Set aside some additional funds for advertising. It’s one area I really underestimated, but so far we’re doing very well on social media and word of mouth – but it’s a part of the business I know we could do better.
Bachman: As a publisher, it must be difficult to juggle things, how do you keep so motivated and organized?
Bonson: It’s very difficult, especially as I still roles within the motor industry to juggle around and family, hobbies, etc. The motivation is seeing the look on an new authors face when they see their book in print for the first time – it’s a fantastic sight and an amazing feeling to know that you’ve been part of that moment.
Bachman: I read your biography on www.stanhopebooks.com; your publishing company’s website that you’re a fan of not only the arts but cars as well is there a specific type of car that’s your favourite more than any other?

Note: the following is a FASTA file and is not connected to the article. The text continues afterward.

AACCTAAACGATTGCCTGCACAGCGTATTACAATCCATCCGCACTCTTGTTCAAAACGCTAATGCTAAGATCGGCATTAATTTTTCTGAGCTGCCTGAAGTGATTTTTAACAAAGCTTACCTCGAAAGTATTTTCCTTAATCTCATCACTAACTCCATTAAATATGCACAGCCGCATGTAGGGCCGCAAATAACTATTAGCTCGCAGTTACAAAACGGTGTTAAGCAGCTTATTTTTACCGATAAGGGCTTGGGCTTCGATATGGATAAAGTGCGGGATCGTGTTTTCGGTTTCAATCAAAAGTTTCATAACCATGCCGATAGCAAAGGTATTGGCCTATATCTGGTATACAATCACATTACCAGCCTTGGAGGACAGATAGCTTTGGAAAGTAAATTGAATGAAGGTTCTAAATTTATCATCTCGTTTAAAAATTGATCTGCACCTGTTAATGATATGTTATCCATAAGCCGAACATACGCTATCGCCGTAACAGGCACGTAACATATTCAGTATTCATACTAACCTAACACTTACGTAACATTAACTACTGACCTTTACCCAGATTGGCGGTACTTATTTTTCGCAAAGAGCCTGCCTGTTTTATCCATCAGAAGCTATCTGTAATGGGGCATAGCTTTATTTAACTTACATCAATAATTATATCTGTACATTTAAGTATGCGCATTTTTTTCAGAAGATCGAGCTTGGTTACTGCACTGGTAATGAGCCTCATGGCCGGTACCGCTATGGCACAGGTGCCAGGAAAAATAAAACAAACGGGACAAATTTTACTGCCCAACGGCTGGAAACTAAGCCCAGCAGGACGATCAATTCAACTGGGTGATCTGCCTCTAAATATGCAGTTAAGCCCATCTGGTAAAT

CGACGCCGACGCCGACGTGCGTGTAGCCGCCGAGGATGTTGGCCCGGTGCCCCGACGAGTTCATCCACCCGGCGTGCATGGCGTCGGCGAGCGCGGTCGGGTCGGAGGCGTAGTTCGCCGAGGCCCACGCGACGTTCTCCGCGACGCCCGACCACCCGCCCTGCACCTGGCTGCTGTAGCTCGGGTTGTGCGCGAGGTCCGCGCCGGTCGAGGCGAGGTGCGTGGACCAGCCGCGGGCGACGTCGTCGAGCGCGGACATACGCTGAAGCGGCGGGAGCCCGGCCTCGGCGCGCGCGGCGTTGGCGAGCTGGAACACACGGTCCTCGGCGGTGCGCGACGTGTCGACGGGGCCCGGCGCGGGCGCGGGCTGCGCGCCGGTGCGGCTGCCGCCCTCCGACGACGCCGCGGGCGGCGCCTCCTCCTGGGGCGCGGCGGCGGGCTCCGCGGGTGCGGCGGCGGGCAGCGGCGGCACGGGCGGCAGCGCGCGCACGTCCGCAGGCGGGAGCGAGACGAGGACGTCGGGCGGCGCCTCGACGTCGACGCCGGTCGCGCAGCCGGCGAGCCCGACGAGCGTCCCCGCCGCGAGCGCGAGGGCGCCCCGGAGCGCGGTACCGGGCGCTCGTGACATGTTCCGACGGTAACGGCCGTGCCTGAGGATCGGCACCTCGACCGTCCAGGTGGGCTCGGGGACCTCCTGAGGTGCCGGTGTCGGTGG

Bonson: Too many nice cars that’s the issue. From a racing car perspective, I’d have to say the 1967 Lotus-Ford 49 Formula One car. Elegant design, amazing engineering and with an evocative green and yellow colour scheme.
Bonson: Road cars – too many to list, but let’s include the DeLorean DMC-12, Ford Mustang BOSS, any Jaguar
Bachman: I also discovered you’re not only a publisher, but also a writer, is there any works of yours you’d like to tell us about as a writer?
Bonson: My writing so far has been non-fictional – focused on my love of motor racing history and pulling together facts, figures, stories that weren’t available in one source anywhere else.
I’ve written plays in the past and am now working on a short story, to be included in a book we’re publishing later this year for a charity, so it will be interesting to see what people think of my fiction work. There are other fictional books I have planned, but there’s a lot of work that needs to go into them from a research perspective first.